BLOG |The annual corruption reports of Transparency International show that out of the 183 assessed countries, Hungary holds a solid position in the last third of the rankings.


Bribery, abuse of power and blackmail, all present in the interactions of the state and the private sector, are only the top of the iceberg: due to historical reasons, corruption has become the most important and is becoming the sole bond within both macro and micro social networks in Hungary.

In a poetic approach, yet including documentary elements, the performance intends to depict a social order in which love, family and work are all areas where people are often and imperceptibly forced to engage in the widespread, automatic – thus undetectable – practice of corruption. The performance revolves around one central issue: having perceived the logic of the system, what strategy should the new generation follow? Is it really possible to bypass the mechanisms of corruption? Or in order to survive, there is no other way but to become another cog in the wheel?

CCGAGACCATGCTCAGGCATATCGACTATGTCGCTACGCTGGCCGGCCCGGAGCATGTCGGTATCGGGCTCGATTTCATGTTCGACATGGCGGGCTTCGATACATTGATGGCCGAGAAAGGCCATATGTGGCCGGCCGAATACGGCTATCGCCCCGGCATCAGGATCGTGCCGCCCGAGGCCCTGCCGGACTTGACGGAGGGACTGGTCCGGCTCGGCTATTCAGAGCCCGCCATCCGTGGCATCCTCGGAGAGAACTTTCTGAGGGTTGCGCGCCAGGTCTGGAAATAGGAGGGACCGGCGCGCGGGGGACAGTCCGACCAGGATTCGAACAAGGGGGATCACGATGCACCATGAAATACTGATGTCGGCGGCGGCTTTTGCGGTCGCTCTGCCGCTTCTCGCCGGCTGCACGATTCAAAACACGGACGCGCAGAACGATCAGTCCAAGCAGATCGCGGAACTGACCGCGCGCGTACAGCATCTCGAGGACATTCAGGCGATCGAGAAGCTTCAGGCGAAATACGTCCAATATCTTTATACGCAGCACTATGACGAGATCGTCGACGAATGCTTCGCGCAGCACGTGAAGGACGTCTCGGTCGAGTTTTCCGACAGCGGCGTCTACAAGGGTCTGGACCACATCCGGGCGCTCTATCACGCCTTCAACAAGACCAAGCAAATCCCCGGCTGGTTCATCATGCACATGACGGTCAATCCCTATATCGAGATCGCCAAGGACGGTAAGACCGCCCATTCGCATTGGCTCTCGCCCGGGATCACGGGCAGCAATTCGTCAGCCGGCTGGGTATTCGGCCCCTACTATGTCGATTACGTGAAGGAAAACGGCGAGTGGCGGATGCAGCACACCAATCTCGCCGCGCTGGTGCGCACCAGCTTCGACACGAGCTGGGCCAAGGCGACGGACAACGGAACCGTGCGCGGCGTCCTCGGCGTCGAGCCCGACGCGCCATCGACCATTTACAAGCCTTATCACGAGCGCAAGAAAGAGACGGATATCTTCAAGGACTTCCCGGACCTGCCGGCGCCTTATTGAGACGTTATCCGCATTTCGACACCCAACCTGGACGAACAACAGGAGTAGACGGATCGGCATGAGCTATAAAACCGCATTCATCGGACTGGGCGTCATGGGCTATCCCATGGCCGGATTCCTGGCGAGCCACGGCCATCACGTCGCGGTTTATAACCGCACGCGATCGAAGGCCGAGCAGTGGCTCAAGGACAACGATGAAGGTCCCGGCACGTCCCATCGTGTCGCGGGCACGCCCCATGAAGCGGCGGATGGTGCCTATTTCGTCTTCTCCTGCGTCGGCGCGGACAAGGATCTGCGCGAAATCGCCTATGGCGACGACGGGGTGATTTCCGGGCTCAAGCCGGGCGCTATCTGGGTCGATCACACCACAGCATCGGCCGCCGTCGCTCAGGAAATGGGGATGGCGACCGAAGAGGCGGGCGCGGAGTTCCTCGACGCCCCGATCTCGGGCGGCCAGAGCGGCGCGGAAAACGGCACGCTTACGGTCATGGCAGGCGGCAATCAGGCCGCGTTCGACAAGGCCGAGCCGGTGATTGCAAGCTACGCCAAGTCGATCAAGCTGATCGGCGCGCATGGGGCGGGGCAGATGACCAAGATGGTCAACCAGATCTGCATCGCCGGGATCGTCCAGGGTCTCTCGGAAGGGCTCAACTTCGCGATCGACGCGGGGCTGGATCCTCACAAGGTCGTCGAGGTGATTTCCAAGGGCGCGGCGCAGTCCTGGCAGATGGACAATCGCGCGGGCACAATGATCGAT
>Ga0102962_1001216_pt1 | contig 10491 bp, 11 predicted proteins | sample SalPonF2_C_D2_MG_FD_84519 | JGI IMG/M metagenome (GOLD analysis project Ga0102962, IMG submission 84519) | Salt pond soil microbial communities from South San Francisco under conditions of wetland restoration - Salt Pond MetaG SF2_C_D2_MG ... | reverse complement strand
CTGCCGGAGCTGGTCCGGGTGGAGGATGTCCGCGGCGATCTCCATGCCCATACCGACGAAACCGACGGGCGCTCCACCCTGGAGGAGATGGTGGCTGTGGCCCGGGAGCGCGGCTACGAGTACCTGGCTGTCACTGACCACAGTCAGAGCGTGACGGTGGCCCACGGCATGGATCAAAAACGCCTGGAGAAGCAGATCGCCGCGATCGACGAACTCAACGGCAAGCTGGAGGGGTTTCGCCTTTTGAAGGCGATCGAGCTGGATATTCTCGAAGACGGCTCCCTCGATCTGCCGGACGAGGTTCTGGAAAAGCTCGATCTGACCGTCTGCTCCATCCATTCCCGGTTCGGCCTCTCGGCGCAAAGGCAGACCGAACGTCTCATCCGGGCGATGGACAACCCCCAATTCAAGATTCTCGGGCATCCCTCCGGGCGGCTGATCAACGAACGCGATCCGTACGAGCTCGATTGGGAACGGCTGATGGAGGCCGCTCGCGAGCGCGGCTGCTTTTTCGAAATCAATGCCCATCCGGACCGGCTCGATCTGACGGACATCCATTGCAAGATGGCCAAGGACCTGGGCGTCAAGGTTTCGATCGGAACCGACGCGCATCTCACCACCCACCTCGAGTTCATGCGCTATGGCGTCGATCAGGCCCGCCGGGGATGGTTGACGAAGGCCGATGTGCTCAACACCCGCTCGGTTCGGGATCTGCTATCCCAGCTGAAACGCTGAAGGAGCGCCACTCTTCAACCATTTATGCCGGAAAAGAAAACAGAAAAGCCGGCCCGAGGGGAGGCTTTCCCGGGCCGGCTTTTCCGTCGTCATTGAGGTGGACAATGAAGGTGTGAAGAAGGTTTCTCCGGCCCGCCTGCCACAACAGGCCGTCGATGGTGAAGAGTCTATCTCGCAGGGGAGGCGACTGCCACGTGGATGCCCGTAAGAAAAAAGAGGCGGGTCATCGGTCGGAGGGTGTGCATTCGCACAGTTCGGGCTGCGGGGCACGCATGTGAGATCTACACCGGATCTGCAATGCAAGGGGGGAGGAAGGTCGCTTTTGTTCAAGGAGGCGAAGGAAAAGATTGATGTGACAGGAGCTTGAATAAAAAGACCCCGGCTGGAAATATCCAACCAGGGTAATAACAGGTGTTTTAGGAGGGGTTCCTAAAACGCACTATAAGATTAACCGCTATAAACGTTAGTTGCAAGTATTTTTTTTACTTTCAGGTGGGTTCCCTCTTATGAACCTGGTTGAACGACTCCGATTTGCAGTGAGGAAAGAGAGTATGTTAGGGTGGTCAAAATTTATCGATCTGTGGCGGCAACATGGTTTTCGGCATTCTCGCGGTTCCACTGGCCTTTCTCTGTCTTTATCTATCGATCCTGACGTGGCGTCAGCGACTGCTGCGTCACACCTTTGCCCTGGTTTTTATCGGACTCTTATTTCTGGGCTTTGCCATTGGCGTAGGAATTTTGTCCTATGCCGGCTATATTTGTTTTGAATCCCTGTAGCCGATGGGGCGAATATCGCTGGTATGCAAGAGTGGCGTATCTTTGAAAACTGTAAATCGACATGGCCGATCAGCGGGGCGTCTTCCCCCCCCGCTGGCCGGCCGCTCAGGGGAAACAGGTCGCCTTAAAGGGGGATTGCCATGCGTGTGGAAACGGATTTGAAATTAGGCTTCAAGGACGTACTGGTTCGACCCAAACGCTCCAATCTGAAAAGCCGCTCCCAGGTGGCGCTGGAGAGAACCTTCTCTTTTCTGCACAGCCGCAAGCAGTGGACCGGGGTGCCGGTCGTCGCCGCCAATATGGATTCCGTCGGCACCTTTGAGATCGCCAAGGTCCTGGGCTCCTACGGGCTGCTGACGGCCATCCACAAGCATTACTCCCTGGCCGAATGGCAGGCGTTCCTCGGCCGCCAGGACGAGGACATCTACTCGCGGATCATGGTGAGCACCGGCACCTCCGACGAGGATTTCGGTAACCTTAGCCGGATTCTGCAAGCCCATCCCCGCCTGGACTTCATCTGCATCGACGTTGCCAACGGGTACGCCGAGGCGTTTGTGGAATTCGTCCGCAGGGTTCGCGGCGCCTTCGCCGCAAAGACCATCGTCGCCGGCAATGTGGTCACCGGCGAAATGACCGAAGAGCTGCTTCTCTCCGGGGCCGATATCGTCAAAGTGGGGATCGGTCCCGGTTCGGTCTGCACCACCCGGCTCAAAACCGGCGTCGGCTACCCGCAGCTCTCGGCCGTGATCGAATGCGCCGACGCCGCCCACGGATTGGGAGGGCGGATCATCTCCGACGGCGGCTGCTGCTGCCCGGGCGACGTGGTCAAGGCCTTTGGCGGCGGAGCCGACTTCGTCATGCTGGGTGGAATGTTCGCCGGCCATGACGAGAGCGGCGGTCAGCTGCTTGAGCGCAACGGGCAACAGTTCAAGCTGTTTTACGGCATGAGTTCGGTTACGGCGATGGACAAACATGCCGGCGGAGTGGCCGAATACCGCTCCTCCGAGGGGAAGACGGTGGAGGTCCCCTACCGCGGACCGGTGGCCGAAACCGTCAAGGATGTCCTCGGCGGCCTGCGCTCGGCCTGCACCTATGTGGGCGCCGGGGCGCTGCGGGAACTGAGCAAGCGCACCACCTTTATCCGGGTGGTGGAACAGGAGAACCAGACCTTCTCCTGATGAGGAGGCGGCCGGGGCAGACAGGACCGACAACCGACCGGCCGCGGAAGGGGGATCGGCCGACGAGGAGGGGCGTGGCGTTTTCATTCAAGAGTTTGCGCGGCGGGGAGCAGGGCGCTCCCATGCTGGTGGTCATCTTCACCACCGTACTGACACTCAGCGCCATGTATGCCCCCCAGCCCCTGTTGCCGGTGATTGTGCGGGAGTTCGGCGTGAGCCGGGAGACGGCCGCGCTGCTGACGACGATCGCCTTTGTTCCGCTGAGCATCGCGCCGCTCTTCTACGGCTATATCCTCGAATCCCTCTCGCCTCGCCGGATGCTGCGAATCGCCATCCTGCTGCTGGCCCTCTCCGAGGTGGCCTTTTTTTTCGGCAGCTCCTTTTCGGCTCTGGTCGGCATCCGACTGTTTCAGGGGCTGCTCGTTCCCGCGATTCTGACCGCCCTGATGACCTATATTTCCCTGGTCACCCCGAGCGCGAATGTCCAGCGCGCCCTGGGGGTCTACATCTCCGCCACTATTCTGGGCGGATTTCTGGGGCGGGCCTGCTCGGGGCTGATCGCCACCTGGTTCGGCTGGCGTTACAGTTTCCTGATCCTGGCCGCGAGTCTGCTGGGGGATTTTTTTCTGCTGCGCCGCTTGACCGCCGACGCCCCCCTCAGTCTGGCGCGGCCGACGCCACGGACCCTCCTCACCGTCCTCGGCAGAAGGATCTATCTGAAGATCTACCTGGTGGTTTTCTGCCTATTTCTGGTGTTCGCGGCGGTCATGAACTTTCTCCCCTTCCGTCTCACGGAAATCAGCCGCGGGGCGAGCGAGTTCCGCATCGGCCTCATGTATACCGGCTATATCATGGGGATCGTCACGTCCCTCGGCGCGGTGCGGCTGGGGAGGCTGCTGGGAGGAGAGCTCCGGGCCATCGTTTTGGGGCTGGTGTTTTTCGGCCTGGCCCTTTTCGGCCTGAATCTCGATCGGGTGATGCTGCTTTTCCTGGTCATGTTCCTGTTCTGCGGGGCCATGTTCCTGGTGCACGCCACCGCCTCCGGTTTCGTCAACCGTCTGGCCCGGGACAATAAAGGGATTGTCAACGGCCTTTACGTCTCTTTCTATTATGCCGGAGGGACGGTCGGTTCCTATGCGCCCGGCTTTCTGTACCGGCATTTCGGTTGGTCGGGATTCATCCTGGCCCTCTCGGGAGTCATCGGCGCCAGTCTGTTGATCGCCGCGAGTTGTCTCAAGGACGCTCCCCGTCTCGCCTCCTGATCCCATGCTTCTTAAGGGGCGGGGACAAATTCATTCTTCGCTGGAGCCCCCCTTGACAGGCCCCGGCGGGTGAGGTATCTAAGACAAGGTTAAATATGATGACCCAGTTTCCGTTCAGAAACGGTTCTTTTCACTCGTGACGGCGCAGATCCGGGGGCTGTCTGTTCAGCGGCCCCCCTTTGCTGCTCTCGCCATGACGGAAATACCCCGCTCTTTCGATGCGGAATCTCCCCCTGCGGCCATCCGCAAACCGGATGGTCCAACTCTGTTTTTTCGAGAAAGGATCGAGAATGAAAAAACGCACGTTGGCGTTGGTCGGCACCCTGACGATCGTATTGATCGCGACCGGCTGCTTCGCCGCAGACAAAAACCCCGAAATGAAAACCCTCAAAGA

Our goal is to reflect the Hungarian culture of corruption through its extremes and habits. By portraying the “vicious circles” and the “impact of the social environment” (“if others do it why shouldn’t I”) in a descriptive manner, we wish to hold up a mirror to a society in which “explaining oneself and excusing oneself” is an accepted approach when corruption is brought to light.

In other words, where corruption has reached a critical mass (because the great majority of people are corrupt), the individual is less likely to feel that this practice is morally wrong. What ethical posture can we expect from a person who grows up without being able to truly comprehend what a massive impact corruption has on his/her life?

Director: Márton Gulyás
Dramaturg: Soma Boronkay
Music Director: Marcell Dargay
Production Manager: Linda Pottyondi
Background: Transparency International, Corruption Research Center – Corvinus University, atlatszo.hu
Leading Roles: János Koós, Enikő Börcsök, Sándor Terhes